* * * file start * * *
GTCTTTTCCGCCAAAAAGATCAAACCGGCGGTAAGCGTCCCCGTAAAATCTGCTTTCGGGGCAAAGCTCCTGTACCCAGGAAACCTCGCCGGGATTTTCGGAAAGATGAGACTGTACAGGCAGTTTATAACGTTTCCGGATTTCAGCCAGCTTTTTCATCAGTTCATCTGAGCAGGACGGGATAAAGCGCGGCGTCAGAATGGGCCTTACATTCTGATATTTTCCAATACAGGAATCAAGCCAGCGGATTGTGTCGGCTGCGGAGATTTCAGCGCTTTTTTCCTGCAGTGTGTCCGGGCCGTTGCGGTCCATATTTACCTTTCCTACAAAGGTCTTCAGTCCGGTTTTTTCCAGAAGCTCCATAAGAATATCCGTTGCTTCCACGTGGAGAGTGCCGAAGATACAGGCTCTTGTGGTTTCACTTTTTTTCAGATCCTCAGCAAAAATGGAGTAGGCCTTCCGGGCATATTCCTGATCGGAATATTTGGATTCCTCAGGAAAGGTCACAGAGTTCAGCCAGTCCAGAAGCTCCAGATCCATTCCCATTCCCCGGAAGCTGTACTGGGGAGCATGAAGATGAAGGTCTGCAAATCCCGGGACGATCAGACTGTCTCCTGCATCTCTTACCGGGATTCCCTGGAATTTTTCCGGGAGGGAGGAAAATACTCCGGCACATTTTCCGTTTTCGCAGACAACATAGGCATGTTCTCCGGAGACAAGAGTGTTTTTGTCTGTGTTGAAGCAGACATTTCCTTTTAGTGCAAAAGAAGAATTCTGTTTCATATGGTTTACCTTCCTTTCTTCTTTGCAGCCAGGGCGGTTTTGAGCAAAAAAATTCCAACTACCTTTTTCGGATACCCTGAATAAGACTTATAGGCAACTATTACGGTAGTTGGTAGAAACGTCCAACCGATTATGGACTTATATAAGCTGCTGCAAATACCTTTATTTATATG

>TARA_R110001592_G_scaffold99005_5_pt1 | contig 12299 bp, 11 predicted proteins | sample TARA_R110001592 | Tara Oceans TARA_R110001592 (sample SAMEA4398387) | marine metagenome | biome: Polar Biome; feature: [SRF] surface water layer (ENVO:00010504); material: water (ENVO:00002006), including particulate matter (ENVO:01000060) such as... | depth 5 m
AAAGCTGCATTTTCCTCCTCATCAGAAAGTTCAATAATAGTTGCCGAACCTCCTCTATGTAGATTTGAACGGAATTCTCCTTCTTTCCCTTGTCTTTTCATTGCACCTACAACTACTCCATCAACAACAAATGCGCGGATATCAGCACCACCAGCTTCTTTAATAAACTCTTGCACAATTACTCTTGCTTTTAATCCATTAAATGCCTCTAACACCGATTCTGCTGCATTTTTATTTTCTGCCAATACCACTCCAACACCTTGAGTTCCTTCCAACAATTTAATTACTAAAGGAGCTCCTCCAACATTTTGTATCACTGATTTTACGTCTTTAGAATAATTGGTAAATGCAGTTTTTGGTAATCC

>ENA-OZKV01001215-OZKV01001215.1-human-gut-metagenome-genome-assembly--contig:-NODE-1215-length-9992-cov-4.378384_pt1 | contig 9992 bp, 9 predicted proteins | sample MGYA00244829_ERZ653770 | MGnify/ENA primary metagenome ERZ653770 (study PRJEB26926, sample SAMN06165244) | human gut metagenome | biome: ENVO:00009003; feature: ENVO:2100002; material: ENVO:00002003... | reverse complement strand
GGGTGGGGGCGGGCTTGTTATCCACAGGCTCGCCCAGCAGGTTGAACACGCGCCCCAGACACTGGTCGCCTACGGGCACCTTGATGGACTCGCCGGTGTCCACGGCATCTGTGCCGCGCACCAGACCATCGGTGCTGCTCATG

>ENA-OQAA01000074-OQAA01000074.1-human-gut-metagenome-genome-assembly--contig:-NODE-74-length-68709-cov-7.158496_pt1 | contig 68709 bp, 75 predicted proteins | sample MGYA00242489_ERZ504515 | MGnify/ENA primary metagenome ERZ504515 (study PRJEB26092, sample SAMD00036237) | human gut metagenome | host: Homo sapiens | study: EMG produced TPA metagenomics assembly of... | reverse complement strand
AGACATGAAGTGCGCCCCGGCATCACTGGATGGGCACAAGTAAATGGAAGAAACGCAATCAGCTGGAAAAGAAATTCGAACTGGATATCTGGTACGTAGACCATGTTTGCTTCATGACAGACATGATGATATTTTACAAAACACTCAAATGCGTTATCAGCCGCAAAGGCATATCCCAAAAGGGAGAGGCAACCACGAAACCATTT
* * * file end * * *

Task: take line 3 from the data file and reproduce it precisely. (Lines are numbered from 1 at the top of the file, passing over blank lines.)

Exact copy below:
AAAGCTGCATTTTCCTCCTCATCAGAAAGTTCAATAATAGTTGCCGAACCTCCTCTATGTAGATTTGAACGGAATTCTCCTTCTTTCCCTTGTCTTTTCATTGCACCTACAACTACTCCATCAACAACAAATGCGCGGATATCAGCACCACCAGCTTCTTTAATAAACTCTTGCACAATTACTCTTGCTTTTAATCCATTAAATGCCTCTAACACCGATTCTGCTGCATTTTTATTTTCTGCCAATACCACTCCAACACCTTGAGTTCCTTCCAACAATTTAATTACTAAAGGAGCTCCTCCAACATTTTGTATCACTGATTTTACGTCTTTAGAATAATTGGTAAATGCAGTTTTTGGTAATCC